Let’s briefly meet the author of this wonder. Erik Kriek, born in Amsterdam in 1966, the city where he lives and works, in 2008 he won the award of the association Stripschap. Very important prize for the author as it has made him one of the most famous and influential Dutch authors. Kriek has always loved gothic literature and related settings so much as to create a work dedicated to Lovecraft and has created a second comic book that reincarnates some settings, In The Pines, also published by Eris.
Let’s do a little dusting also to give you small useful information for those who still do not know this author. Howard Phillips Lovecraft, born in the small town of Providence, was a poet, essayist and writer and is one of the main exponents of the literary genres horror, sci-fi and weird, although his success came only after his death.
Lovecraft never enjoyed much popularity among critics, but was appreciated by his closest friends such as August Derleth, Clark Ashton Smith and Robert E. Howard (Conan). While the authors who often take inspiration from H.P.L.’s stories are mainly Stephen King and Neil Gaiman.
From Elsewhere and Other Tales
Lovecraft, in his stories manages to create a particular world made of mysterious and terrifying creatures, a bizarre cult and a new psychology really interesting so much to go crazy in the true sense of the word.
H.P. Lovecraft – From Elsewhere and Other Tales presents itself right away with a wonderful evocative cover, thanks to the solid figure of the author and immersed among several tentacles and some signs that will accompany us throughout the duration of the volume, giving us clues to the eventual stories we are going to read shortly.
From Elsewhere and Other Tales contains five tales: The Stranger, The Color Came from Space, Agon, From Elsewhere and The Mask of Innsmouth, all risky choices, we start from the best known works to the less known ones, which despite such are a real pleasant and interesting discovery.
Before entering Lovecraft’s mind, we are introduced to the work by the wonderful and clear preface by Gerard Soeteman, a Dutch screenwriter who has collaborated as many and the same record Paul Verhoeven, to delve into the world created by the author and finally we are greeted at the conclusion of the novel by a short essay dedicated to the life of Lovecraft, written by the Dutch illustrator, writer and cartoonist Milan Hulsing.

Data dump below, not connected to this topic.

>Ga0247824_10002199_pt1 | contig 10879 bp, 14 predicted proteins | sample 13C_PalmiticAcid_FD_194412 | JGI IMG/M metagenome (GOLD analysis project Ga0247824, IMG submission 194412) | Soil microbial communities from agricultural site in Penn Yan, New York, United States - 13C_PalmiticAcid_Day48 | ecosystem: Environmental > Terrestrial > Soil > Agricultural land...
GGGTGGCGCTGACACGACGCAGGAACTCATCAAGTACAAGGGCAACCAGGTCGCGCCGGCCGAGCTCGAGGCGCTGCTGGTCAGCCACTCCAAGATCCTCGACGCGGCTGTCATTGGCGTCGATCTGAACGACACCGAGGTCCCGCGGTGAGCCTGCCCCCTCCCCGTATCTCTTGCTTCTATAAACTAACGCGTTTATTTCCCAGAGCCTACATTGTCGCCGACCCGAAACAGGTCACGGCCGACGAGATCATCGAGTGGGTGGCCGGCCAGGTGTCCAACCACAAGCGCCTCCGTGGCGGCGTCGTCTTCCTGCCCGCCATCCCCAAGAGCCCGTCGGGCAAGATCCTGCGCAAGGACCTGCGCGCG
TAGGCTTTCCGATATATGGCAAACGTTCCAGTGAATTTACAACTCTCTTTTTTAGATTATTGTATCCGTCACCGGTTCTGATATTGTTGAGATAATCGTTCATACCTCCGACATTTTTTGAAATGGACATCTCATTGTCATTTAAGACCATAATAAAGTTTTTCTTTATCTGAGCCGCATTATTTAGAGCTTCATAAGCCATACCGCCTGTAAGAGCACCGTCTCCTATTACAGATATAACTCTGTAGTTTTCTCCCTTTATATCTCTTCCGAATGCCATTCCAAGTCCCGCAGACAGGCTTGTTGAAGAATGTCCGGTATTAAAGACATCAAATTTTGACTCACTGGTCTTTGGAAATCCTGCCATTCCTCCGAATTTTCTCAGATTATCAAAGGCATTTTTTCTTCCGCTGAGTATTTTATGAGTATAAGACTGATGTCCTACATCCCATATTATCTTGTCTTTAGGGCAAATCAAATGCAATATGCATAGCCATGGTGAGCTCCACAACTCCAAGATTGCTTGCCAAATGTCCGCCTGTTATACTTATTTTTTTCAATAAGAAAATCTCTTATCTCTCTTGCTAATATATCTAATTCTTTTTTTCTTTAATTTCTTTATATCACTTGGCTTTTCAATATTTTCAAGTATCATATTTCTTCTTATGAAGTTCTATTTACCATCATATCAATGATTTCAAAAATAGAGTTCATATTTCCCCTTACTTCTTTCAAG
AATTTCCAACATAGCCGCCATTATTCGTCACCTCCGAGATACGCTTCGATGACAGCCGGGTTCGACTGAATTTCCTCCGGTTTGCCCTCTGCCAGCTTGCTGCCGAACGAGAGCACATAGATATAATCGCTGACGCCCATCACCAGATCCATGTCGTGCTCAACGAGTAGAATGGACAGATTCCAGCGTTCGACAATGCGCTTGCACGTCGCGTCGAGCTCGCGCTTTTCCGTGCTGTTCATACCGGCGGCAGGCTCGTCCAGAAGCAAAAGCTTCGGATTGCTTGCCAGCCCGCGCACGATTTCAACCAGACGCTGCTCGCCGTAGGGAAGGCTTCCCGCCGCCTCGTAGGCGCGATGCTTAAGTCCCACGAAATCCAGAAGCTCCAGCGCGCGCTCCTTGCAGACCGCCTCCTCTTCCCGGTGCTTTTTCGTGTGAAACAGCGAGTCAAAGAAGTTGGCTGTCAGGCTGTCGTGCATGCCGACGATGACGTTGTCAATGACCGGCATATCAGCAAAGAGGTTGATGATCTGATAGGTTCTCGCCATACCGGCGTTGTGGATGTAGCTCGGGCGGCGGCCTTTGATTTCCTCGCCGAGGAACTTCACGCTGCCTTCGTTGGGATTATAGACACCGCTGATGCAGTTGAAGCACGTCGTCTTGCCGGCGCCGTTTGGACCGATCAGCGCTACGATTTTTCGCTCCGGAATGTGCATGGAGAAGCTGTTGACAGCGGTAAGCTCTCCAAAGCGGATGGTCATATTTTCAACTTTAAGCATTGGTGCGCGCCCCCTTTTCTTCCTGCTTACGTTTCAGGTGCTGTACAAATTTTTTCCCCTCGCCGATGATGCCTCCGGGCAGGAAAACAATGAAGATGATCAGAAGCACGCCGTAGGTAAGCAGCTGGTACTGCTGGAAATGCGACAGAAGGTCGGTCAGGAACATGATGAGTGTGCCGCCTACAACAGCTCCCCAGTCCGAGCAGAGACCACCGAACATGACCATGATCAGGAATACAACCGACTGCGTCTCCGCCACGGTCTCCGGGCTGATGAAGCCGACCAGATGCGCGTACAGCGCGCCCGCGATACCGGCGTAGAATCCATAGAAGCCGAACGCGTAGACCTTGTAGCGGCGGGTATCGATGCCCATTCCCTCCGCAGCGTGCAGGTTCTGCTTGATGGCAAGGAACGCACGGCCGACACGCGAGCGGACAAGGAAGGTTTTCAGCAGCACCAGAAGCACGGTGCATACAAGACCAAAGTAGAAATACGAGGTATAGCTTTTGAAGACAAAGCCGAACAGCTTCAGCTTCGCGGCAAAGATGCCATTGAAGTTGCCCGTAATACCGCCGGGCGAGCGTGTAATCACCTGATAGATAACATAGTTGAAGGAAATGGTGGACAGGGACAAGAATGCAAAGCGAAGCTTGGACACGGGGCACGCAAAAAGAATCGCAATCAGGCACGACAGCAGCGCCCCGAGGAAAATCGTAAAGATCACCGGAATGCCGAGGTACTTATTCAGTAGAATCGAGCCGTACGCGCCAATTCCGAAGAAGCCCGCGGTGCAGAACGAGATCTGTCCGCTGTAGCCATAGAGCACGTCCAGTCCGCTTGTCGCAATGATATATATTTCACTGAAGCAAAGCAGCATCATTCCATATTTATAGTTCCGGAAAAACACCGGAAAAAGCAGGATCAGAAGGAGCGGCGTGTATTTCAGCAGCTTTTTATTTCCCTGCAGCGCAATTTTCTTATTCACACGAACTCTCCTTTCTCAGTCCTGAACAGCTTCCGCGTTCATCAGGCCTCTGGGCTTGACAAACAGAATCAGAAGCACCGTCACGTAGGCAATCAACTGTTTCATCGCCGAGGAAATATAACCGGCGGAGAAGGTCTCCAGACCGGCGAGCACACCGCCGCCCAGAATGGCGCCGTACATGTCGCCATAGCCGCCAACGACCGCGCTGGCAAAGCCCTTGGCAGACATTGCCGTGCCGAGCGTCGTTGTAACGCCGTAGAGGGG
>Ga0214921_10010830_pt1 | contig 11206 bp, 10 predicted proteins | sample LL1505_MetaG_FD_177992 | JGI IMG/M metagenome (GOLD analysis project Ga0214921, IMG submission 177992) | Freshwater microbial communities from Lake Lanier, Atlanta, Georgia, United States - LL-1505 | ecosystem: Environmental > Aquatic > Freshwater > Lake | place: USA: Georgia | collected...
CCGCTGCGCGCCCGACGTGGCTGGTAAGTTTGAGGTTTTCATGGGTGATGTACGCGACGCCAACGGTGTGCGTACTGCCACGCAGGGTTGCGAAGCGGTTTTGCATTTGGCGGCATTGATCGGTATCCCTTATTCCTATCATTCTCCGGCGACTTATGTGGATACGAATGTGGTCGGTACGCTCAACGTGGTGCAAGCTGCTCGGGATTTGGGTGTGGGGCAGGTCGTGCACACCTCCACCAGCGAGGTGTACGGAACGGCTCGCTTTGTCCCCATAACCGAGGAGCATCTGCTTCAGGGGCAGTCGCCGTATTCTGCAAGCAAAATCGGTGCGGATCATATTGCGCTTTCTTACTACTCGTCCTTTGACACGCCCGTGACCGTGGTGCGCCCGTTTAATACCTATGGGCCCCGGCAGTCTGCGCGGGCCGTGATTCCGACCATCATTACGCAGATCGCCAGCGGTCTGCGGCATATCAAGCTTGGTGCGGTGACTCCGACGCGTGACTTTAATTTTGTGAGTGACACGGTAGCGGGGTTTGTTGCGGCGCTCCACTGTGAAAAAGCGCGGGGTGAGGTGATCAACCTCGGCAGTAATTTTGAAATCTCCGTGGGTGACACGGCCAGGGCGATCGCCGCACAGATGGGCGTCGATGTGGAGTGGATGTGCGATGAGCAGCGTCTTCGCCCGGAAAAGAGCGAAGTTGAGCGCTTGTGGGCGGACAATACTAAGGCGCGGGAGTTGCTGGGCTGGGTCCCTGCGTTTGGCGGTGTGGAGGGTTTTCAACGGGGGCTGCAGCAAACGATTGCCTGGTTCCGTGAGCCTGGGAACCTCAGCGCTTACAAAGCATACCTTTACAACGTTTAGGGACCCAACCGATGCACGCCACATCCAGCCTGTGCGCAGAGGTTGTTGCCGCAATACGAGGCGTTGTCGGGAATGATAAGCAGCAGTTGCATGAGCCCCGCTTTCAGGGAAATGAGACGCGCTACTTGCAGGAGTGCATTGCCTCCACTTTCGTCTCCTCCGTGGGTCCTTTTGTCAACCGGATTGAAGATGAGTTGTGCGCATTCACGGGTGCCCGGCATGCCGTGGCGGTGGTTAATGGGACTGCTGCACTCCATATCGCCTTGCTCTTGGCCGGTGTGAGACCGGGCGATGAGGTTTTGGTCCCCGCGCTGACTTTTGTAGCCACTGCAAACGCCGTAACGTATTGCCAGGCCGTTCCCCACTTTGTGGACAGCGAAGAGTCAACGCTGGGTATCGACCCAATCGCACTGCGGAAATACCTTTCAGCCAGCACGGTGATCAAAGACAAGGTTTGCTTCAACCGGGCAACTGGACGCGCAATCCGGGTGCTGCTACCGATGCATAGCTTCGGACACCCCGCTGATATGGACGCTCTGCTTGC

From Elsewhere and Other Tales
As many Lovecraftian fans will understand, we start with the shorter tales such as The Outsider and Dagon, and end with the longer ones written in the author’s more mature period. Above all, we have the chance to read The Mask of Innsmouth through balloons and drawings, a real treat for those who love the author and his tales.
The illustrator chooses two types of style. One is to use black and white and the other is to be inspired by EC Comics. Those who are familiar with Lovecraft’s settings will know that this black and white style is very reminiscent of that rotten green and light fog that reminds us of Chtulhu and the atmospheres that are often presented to us when we have the opportunity to play a video game dedicated to it. While referring to EC Comics, we mean Entertainment Comics, an American publishing house founded by Wiliam Gaines in the forties.
This publishing house specialized in comics of various genres such as crime stories, horror, humorous, science fiction and revolutionized the comics market with titles such as Tales from the Crypt, The Vault of Horror, Weird Science and Weird Fantasy, which entered into competition with the big publishers of the time, Timely Comics, future Marvel Comics and especially National Allied Publishing, future D.C. Comics.
Having said that, the stroke of the work predominates for the most part in all five stories. The traits used for the realization of the characters are well delineated and not too realistic in order to trace the Lovecraftian universe.
From Elsewhere and Other Tales is a work for lovers of the reclusive author from Providence, but also for lovers of horror stories. Kriek succeeds in making you feel uneasy even if they are revisited by the author, especially the details of the characters’ expressions, objects and the surrounding environments that make the work a small treasure with disturbing and terrifying stories as if they give that dose of madness that you wouldn’t need, but while reading you might incur in this small deviation remaining slightly perplexed. Happy reading.